A brief review is presented of the electrochemical mitigation of IGSCC in water-cooled reactor heat transport circuit structural materials. Electrochemical control and mitigation is possible, because of the existence of a critical potential for IGSCC and by the feasibility of modifying the environment to displace the corrosion potential (ECP) to a value that is more negative than the critical value. However, even in cases where the ECP cannot be displaced sufficiently in the negative direction to become more negative than the critical potential, considerable advantage is accrued, because of the roughly exponential dependence of crack growth rate on potential. The most important parameters in affecting electrochemical control over the ECP and crack growth rate are the kinetic parameters (exchange current densities and Tafel constants) for the redox reactions involving the principal radiolysis products of water (O{sub 2}, H{sub 2}, H{sub 2}O{sub 2}), external solution composition (concentrations of O{sub 2}, H{sub 2}O{sub 2}, and H{sub 2}), flow velocity, and the conductivity of the bulk environment. The kinetic parameters for the redox reactions essentially determine the charge transfer impedance of the steel surface, which is shown to be one of the key parameters in affecting the magnitude of the coupling current and hence the crack growth rate. The exchange current densities, in particular, are amenable to control by catalysis or inhibition, with the result that surface modification techniques are highly effective in controlling and mitigating IGSCC in reactor coolant circuit materials. (authors)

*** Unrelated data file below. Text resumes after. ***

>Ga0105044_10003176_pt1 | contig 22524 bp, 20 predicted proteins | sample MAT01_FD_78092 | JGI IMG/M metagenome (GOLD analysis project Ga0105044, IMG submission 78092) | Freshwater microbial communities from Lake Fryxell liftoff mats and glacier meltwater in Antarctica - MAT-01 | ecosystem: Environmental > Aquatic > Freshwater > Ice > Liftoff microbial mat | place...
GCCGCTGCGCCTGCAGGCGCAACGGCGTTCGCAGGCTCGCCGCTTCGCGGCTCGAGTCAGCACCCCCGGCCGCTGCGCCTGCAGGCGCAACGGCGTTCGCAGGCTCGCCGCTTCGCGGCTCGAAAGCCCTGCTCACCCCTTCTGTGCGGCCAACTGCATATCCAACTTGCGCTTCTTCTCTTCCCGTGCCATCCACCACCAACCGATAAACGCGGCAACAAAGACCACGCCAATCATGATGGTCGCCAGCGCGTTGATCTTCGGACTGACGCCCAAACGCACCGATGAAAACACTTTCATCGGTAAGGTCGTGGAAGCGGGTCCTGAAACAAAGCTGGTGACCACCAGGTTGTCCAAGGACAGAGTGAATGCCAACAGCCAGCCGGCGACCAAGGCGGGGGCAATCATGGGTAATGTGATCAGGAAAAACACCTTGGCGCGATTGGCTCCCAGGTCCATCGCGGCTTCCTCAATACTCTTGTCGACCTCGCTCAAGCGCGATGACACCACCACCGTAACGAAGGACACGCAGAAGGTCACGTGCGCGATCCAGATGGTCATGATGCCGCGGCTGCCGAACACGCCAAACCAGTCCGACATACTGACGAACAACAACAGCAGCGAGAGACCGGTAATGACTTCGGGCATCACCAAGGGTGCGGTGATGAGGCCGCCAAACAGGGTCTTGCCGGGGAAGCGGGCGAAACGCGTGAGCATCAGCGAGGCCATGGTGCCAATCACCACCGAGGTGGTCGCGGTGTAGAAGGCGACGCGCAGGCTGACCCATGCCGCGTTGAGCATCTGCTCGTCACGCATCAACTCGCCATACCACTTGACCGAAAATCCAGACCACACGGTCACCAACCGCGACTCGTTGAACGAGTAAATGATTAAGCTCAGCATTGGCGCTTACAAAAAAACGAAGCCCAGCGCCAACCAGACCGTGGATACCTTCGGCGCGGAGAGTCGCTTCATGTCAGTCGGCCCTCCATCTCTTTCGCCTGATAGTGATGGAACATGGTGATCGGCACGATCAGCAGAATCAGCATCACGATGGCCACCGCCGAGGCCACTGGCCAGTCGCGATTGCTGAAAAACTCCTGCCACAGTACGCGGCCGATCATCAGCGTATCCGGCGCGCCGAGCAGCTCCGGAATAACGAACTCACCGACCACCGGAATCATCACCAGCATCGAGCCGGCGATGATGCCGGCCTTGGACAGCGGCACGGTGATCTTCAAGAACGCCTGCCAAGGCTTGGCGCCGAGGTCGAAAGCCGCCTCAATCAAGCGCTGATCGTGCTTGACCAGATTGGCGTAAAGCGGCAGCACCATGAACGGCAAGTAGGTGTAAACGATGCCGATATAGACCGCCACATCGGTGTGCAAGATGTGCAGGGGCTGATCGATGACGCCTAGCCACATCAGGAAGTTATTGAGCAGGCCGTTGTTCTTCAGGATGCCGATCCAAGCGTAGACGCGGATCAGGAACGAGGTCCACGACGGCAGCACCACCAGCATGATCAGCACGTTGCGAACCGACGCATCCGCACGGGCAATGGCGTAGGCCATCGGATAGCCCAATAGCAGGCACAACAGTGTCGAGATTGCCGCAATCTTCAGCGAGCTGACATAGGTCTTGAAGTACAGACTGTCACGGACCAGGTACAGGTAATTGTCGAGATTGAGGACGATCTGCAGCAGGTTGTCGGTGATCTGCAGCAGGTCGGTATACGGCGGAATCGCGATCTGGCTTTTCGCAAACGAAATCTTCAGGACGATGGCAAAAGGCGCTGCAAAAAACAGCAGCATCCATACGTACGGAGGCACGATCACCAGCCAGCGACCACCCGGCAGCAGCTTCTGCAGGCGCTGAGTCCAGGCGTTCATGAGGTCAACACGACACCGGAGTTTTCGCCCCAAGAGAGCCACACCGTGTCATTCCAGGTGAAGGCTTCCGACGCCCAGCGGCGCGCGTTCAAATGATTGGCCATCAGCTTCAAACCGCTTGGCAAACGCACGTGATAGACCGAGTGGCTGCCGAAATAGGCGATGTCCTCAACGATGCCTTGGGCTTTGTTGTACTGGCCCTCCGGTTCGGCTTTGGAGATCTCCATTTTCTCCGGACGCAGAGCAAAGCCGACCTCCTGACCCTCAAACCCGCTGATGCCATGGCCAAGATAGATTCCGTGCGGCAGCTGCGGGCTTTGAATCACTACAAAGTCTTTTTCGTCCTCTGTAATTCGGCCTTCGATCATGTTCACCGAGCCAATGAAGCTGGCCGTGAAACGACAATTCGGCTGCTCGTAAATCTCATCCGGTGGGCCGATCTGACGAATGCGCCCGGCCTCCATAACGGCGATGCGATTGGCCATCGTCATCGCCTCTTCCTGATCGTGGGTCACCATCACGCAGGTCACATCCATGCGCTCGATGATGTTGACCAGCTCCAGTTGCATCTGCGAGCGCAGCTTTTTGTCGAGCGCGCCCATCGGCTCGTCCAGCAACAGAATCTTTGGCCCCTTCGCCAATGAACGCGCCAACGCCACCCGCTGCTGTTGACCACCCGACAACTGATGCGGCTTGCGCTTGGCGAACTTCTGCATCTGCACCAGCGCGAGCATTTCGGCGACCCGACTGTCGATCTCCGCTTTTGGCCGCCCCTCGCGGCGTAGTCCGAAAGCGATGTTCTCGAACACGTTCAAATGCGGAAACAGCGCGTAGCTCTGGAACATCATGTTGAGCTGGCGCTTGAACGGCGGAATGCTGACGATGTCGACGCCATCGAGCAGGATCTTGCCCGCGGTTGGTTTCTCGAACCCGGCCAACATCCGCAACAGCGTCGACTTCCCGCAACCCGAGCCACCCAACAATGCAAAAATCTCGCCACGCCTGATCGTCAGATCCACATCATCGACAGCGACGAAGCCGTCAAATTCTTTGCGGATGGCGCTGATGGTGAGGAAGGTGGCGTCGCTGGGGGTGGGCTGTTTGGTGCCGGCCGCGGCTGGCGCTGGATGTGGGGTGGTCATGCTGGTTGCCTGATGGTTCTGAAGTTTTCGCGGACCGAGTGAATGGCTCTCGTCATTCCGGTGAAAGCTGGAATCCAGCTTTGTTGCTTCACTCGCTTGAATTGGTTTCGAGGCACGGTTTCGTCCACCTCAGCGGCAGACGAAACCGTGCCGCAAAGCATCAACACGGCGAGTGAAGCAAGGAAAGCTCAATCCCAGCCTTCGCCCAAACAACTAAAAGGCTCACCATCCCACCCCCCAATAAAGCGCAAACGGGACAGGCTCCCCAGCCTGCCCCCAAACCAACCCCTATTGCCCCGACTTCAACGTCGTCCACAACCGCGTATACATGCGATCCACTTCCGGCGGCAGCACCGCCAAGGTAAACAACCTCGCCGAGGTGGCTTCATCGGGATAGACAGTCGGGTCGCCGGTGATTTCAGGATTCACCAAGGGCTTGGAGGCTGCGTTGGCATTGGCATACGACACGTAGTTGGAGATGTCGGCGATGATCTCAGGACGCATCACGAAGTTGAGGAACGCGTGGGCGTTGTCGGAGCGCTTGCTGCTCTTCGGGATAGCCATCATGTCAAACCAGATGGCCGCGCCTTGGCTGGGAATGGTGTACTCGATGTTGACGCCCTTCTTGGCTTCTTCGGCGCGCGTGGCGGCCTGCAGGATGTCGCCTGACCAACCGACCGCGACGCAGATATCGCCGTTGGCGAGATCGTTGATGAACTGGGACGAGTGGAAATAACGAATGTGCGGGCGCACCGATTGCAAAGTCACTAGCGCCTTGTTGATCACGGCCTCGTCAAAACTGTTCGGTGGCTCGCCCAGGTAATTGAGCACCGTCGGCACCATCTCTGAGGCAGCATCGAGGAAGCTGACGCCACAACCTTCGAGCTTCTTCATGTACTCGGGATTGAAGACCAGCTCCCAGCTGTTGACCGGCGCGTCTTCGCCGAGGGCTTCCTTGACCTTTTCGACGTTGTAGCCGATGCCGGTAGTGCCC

7. Analysis of Loss-of-Coolant Accidents in the NBSR

    Energy Technology Data Exchange (ETDEWEB)

    Baek J. S.; Cheng L.; Diamond, D.

    2014-05-23